France in turmoil: Unexpected alliances and snap elections shake the nation

The rise of the far-right in the recent EU elections has shaken the French world of politics to its core. President Emmanuel Macron has called for a snap election in the hopes of securing a stronger position for his party, while a surprise potential alliance between the right-wing Les Républicains and the far-right Rassemblement National, formerly known as the Front National, appears to be emerging.  

France stands at a pivotal juncture that could significantly alter its political trajectory.  

Following the shock results of the EU elections, in which the Rassemblement National took 30 of France’s 81 seats, French President Emmanuel Macron called a snap election in an effort to capitalise on the disarray among his opponents and secure a stronger position for his party in the National Assembly. It is a risky move that will turn out to be either pure genius or a total disaster for Macron and the current centrist government.  

Among the other notable developments over the last few days and weeks is the emerging potential alliance between the right-wing Les Républicains party, led by Éric Ciotti, the former President of the Departmental Council of Alpes-Maritimes, and France’s far-right, namely the Rassemblement National.  

On 11th June, Ciotti called on his party to forge an agreement with Jordan Bardella’s far-right party, which was previously led by Marine Le Pen. The highly controversial move is splitting opinion among some members who fear the loss of the party’s traditional values, while others see it as a necessary evolution to remain relevant in a changing political climate. 

An attempt by the Reconquête party, another far-right entity although perhaps more extreme in its views than the Rassemblement National, to join with Bardella’s party has not materialised, with their leader, Éric Zemmour, preferring to take his chances alone.  

This decision led Reconquête’s Member of European Parliament, Marion Maréchal, the niece of Le Pen, to speak out, ultimately leading to her expulsion from the party.  

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Meanwhile, the parties on the left have called for the creation of a “new popular front” to consolidate a power base against the right.  

Discussions between the Greens, the Socialists, the Communists and the far-left France Unbowed have resulted in an agreement that each will field only one candidate in each of the 577 districts in the first round of the early elections on 30th June.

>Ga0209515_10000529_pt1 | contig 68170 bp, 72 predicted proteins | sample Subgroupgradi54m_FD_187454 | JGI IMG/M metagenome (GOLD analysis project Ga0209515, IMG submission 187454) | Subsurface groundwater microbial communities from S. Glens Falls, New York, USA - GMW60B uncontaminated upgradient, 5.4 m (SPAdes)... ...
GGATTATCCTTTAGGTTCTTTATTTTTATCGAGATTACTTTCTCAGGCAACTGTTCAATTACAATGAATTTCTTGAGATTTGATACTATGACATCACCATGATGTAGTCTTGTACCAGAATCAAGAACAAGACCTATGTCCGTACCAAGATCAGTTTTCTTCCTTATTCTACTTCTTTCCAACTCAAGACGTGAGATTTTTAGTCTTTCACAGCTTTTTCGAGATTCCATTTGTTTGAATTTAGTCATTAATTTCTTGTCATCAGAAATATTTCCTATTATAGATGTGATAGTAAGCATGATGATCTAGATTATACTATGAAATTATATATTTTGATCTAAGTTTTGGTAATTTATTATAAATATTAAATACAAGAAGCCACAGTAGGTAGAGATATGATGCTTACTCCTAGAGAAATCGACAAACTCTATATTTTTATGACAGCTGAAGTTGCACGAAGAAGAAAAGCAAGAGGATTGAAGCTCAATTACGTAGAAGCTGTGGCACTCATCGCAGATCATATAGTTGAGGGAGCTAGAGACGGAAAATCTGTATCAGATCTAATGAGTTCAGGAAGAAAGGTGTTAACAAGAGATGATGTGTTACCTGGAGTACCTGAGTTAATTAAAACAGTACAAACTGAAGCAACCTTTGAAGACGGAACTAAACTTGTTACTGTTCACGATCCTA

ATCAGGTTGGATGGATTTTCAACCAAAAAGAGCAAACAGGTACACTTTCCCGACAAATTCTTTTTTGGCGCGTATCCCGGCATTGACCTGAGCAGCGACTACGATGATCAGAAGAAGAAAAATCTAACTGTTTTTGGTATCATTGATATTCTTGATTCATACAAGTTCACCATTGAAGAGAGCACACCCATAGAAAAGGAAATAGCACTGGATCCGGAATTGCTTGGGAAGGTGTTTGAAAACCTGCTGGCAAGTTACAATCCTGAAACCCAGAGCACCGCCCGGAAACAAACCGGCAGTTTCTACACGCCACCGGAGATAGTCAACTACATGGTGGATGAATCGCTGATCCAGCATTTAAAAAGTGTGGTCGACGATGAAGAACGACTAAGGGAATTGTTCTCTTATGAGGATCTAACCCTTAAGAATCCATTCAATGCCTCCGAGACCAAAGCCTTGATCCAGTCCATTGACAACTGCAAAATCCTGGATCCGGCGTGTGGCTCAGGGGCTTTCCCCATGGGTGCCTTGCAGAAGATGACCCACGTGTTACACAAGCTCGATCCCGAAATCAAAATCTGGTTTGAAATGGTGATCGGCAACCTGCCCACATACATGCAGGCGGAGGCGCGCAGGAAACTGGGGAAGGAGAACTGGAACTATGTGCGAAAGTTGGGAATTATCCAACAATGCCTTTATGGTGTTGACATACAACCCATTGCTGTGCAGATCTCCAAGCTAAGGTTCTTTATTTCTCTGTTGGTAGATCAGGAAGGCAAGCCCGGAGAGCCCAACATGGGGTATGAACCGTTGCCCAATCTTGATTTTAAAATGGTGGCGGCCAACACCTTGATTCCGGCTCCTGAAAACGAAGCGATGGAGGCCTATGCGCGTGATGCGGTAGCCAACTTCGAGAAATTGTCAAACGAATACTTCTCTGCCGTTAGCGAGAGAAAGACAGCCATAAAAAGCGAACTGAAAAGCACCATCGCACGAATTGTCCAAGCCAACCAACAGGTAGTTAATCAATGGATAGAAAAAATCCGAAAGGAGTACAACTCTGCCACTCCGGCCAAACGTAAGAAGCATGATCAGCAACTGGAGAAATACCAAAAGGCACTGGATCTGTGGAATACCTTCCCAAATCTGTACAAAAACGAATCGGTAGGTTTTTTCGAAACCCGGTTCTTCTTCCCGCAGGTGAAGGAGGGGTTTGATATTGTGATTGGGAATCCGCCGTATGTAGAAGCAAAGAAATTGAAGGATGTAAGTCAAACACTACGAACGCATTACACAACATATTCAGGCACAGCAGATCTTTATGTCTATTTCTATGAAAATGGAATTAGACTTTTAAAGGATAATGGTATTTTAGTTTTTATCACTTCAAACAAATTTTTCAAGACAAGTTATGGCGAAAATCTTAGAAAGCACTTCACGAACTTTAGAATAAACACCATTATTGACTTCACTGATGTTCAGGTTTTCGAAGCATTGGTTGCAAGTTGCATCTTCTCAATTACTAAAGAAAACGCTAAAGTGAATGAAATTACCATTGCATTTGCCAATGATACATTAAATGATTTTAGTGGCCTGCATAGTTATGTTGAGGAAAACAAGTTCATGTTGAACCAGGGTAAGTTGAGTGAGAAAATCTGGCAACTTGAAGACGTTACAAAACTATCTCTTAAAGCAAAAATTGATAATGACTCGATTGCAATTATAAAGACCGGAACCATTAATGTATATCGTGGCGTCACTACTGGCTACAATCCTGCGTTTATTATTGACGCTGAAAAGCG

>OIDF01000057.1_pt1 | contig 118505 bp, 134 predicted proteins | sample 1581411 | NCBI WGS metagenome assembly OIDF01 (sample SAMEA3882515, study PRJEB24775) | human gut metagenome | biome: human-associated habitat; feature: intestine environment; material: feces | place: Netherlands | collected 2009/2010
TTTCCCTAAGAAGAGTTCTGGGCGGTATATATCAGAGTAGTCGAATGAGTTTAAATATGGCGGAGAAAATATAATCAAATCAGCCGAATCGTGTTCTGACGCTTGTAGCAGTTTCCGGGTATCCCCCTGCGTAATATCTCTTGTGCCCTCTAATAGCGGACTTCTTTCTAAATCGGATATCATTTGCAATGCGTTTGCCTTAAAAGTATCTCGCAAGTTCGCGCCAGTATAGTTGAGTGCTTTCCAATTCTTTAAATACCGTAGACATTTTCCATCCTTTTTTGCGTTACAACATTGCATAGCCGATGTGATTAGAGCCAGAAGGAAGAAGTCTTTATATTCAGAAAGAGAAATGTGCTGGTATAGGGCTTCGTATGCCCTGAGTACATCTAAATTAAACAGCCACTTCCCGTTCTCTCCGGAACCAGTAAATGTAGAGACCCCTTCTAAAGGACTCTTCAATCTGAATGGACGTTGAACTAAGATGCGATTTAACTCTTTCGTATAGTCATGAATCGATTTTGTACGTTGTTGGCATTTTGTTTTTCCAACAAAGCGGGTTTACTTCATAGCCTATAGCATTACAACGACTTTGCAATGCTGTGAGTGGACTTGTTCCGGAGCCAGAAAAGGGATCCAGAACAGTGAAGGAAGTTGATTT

This uneasy alliance will need to overcome some fairly significant ideological differences to be cohesive, including military support to Ukraine and a refusal from France Unbowed’s Jean-Luc Mélenchon to declare Hamas a terrorist organisation. If they manage to hang together, however, this grouping could be a force to be reckoned with.  

These developments are a blow to Macron, whose hopes of his centrist government’s chances of gaining more control – and staving off the far-right – are starting to dwindle.   

The decisions made in the coming months will likely have lasting implications for the future of French politics, determining not only the leadership but also the ideological direction of the country. As the political drama unfolds, the world watches closely, recognising that the outcomes in France could resonate well beyond its borders. 


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Photo source: Emmanuel Macron, Facebook

CSM joins team of scientists tracking threatened Antarctic emperor penguins

emperor penguin

A team from the Centre Scientifique de Monaco has joined with an international group of researchers and scientists to establish a new method of tracking populations of the threatened Antarctic emperor penguin species that ingeniously combines satellite imagery, phenological data and behavioural models.  

With their natural habitats facing dangerous degradation due to climate change, Antarctic emperor penguins are becoming increasingly endangered, and it is estimated that populations of the world’s tallest and largest penguin species could fall by as much as 90% by 2100.  

In a bid to track their colonies and mating habits more closely, while limiting human interference, researchers from the Centre Scientifique de Monaco (CSM), the Paul-Emile Victor French Polar Institute, Germany’s Alfred-Wegener-Institut, France’s Centre National de la Recherche Scientifique and the Woods Hole Oceanographic Institution have joined forces to establish a new way of following the health of colonies from a safe distance.  

The new methodology is based on data collected by satellite over the past two decades, behavioural models and phrenological data. This will allow scientists, who have been previously unable to track the populations by satellite between October and April due to the lack of light in the southern region, to use additional sources of data to get a clearer on-the-ground picture of the overall situation.  

“This research has the potential to transform the difficult-to-study emperor penguin into the Southern Ocean’s ‘canary in the coal mine’ and serve as an early warning system for ecosystem health,” explains Daniel P. Zitterbart, an Applied Ocean Physicist from the University of Erlangen-Nuremberg and Woods Hole. “Using this new method, our next goal is to use annual satellite imagery to obtain accurate population and breeding success figures for the 66 emperor penguin colonies known to date.” 

By refining their approach, scientists believe they will be able to obtain more accurate counts of emperor penguins. The data collected will not only aid in protecting this iconic threatened species, but also highlight the global effects of climate change. 

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Photo source: Ian Parker, Unsplash